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Hospital absorbs 11 mill workers

| July 29, 2005 12:00 AM

By STEVE KADEL Western News Reporter

Eleven former Stimson Mill employees have traded their rough-hewn careers for new ones with St. John's Lutheran Hospital — a mill-to-medicine transition.

The change of direction was abrupt when the mill's closure was announced in the winter of 2002, but retraining money through the Federal Trade Readjustment Act and opportunities provided by St. John's were a lifeline for many laid off workers.

Several now believe the change was a blessing in disguise.

"We've found a future in careers that are challenging but at the same time give us a sense of self-worth knowing that we are part of the healing process," said Mark Kroll, a former Stimson worker.

Kroll, 52, is manager of the hospital's health information management department, or medical records. His training took two years — an exact fit with the timeline for federal retraining benefits — and he volunteered at St. John's for two years before being hired, helping him gain the hands-on knowledge necessary in his field.

There was plenty of apprehension when life at Stimson ended. Kroll was 10 to 15 years from retirement, and figured he would spend the rest of his working life at the mill.

"None of us knew where we'd be, whether to sell the house," he said. "The last two months, everybody was in limbo."

He recalled the days when everyone in the household was a student. That included Kroll, his wife Carol, and their two school-age children. Instead of watching television at night, the Kroll family cracked the books.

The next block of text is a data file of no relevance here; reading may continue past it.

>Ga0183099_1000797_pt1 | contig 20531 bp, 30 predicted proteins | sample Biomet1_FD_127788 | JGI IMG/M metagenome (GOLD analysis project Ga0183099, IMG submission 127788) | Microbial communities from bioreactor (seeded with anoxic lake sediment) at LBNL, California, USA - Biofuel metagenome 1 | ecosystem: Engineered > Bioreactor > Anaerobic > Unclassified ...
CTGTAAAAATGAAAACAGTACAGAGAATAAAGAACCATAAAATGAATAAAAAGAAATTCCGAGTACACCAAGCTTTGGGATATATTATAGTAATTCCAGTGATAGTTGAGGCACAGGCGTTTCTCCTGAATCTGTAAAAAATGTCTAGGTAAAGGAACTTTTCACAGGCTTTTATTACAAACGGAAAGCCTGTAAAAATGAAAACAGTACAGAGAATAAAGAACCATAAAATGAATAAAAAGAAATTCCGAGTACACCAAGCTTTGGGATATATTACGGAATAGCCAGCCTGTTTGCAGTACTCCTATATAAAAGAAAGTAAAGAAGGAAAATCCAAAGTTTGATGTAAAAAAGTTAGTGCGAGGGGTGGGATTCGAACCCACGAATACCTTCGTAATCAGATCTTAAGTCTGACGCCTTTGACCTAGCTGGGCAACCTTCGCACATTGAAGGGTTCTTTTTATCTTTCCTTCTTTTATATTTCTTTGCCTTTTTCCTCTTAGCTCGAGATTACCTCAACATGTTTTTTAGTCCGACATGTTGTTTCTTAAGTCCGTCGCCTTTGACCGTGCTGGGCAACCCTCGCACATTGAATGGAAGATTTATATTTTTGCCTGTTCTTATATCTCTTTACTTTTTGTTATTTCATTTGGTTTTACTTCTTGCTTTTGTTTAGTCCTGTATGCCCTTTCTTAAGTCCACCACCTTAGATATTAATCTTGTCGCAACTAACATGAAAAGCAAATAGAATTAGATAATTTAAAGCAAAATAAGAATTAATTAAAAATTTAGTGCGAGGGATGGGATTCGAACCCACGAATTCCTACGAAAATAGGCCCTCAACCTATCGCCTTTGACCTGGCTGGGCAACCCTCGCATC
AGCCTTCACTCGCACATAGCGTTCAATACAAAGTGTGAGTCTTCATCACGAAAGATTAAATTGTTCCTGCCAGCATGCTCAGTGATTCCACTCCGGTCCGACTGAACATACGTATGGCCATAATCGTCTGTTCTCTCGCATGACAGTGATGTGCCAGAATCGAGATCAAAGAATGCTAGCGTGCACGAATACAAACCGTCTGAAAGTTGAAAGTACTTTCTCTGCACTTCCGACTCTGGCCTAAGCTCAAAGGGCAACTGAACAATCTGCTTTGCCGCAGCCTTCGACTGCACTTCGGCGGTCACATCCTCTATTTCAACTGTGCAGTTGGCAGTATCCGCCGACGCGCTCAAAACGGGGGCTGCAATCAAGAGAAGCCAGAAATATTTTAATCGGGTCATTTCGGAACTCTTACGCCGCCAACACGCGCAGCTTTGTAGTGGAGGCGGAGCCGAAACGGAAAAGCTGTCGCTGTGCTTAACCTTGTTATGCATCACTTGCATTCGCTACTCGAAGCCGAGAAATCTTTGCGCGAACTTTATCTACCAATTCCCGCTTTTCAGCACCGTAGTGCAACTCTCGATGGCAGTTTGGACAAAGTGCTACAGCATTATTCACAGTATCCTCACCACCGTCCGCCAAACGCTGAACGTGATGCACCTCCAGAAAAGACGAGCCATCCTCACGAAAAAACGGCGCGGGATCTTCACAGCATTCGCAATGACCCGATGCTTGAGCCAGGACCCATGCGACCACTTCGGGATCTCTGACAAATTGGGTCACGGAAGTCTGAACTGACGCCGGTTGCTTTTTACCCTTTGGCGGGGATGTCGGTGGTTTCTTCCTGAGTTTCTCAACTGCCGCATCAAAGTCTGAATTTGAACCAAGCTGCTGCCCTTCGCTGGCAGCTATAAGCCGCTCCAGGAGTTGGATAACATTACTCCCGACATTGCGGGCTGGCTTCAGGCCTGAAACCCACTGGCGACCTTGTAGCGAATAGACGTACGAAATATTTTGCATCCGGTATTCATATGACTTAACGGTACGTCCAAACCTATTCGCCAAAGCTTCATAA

He was hired at St. John's in September 2004, and mixed professional work at the hospital with the final months of college work.

"That was the toughest time of my life — the last two months of school," Kroll said. "Everybody at St. John's was very supportive."

Frank Lucas, 47, is an X-ray technology student at Apollo College in Spokane. He's been training at St. John's for the last two months of his clinical rotation. Lucas is thankful for the training opportunity that St. John's has given him.

"Some hospitals don't accept trainees because of the time and money it takes to supervise students," he said. "But the Imaging Department here at the hospital has been just great."

St. John's has been a training site for more than five years, helping students find their niche in the medical field.

Lucas believes the change from mill work suits his personality.

"I have deep compassion for people who are hurting," he said.

He's enjoyed the atmosphere at St. John's, especially compared with the larger hospital where he previously trained. Although high stress is inevitable in health care positions, Lucas said the atmosphere at St. John's is light and friendly.

"The folks I work with all have the same compassion to heal that I do, and that makes for a very positive experience," he said.

Lucas' wife, Chari, is the manager at Lincoln County Credit Union, and his 20 months of course work at Apollo kept them apart before joining St. John's.

"It was a long road being a weekend husband for a year and a half," he said. "It was a relief to be able to complete my clinical rotation in my home town, by my family, at a hospital I have relied on for 47 years."

The former dryer tender relief foreman on Stimson's green chain will be job hunting soon. He hopes something opens up at St. John's.

Hospital spokeswoman K.C. Hoyer hopes so, too. She is happy that St. John's has played a role in providing displaced workers with good jobs.

"We're keeping families together at home," Hoyer said.